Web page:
Vermaat and colleagues from the University Medical Center Utrecht, Hubrecht Institute, Utrecht, The Netherlands, and Hoffman-La-Roche Inc./Genentech, Nutley, New Jersey, recently showed that there was significant genetic variation between individual primary colorectal cancer tumors and their subsequent respective hepatic metastases. As stated by the authors, “In the era of DNA-guided personalized cancer treatment, it is essential to conduct predictive analysis on the tissue that matters.”
In their study, primary colorectal cancer tumors and their matched hepatic metastases were analyzed by targeted deep-sequencing of DNA isolated from formalin-fixed, paraffin-embedded archived material from 22 patients. A total of 817 gene variants that potentially altered protein function were identified. Compared with the individual primary tumors, an average of 83 potentially function-impairing gene variations were gained and 70 variations were lost in the respective metastases.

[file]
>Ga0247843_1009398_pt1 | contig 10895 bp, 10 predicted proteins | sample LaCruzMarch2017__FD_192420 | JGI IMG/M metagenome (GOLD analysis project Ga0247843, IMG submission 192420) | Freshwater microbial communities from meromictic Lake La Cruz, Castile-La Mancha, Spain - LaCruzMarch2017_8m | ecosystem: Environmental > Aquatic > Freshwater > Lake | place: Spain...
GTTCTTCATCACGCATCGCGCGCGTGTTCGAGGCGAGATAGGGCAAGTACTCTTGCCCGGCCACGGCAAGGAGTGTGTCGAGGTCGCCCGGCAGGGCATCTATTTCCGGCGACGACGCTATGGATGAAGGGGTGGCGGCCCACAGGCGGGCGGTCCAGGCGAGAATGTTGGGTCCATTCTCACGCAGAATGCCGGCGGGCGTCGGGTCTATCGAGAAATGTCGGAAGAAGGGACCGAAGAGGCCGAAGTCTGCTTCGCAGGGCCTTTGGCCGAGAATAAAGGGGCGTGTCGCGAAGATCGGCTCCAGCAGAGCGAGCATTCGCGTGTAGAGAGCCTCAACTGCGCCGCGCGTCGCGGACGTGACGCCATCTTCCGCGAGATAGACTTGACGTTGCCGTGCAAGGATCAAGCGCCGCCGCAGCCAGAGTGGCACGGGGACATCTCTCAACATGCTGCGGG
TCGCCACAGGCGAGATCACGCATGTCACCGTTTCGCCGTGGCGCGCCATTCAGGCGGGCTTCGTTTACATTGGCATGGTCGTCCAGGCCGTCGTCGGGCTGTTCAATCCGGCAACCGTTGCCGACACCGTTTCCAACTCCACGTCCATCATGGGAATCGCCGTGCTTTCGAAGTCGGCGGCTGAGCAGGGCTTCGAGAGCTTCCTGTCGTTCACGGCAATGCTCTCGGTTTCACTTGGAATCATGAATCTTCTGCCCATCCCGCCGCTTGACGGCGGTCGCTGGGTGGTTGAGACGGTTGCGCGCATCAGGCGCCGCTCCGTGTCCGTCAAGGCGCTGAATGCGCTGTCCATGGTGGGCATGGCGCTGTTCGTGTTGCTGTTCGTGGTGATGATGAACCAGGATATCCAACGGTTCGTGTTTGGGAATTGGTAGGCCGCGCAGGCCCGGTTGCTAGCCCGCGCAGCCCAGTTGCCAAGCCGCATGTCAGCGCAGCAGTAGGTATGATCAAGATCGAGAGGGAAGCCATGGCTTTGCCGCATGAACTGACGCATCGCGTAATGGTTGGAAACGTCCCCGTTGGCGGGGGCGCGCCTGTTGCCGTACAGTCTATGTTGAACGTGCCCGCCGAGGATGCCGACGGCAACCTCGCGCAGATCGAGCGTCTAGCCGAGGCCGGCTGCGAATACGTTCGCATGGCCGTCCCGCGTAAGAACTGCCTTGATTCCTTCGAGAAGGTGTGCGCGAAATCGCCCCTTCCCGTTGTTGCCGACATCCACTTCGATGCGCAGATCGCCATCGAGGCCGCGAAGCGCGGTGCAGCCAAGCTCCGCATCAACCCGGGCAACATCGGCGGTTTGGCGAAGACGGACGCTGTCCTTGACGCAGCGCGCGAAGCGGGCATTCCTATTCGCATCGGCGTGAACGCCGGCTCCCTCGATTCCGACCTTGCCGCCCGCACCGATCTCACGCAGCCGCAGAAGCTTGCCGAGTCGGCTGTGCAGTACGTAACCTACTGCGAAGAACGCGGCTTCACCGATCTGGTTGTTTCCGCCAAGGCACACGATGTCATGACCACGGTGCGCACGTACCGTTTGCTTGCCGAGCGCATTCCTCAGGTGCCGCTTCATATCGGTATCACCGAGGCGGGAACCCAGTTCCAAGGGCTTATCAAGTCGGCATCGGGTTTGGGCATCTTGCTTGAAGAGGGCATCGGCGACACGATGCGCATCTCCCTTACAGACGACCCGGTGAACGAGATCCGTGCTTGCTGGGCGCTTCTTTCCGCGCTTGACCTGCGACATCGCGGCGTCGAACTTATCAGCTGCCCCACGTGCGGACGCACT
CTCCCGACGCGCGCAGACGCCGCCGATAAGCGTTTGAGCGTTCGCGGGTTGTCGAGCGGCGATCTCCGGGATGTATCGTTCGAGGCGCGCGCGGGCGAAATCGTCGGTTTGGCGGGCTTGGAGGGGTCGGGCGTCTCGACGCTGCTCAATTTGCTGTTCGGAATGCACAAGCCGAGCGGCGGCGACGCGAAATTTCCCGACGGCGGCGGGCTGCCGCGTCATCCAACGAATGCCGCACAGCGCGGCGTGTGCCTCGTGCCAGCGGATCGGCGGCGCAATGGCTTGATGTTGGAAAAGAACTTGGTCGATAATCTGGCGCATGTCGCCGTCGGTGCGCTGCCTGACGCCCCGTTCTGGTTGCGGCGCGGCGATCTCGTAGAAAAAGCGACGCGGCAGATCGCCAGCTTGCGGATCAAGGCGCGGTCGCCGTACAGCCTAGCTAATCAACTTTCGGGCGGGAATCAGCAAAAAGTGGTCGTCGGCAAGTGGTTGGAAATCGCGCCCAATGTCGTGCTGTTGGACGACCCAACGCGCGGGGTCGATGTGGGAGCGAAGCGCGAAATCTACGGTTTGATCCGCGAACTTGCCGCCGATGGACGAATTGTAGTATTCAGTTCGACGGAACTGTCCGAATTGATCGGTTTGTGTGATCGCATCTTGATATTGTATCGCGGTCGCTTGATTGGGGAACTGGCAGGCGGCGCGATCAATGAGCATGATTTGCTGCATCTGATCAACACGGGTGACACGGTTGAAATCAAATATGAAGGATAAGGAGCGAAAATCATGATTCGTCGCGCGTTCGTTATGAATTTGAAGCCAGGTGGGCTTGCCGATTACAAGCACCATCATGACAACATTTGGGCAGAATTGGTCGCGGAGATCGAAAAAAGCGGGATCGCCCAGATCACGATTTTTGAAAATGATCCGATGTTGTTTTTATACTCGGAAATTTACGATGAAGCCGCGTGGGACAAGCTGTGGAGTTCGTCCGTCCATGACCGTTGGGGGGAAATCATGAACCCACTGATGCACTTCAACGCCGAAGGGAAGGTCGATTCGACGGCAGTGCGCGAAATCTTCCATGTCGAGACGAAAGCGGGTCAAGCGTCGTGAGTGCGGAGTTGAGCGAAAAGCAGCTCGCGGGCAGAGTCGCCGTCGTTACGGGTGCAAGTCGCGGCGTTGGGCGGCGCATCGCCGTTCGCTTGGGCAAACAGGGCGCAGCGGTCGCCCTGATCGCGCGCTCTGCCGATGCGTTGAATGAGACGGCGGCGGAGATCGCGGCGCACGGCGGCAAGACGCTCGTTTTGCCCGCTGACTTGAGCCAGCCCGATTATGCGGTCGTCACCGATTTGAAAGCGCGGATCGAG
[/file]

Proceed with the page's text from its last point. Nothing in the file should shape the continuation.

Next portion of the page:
Implications for Targeting Metastases
Identified variations that could potentially influence response to therapy included novel and known variations in such genes as KRAS, BRAF, KDR, FLT1, PTEN, and PI3KCA, as well as aberrations in the upstream and downstream genes of EGFR/PI3K/VEGF pathways and other pathways (eg, mTOR, TGFβ). Samples from 11 patients who received chemotherapy between removal of the primary tumor and metastasis did not exhibit an increase in the amount of genetic variation.
As noted by the investigators, the central implication of these findings is that “the choice of treatment in studies investigating targeted therapies [in metastatic disease] should ideally be based on the genetic properties of the metastasis rather than on those of the primary tumor.” ■
Vermaat JS, et al: Clin Cancer Res 18:688-699, 2012.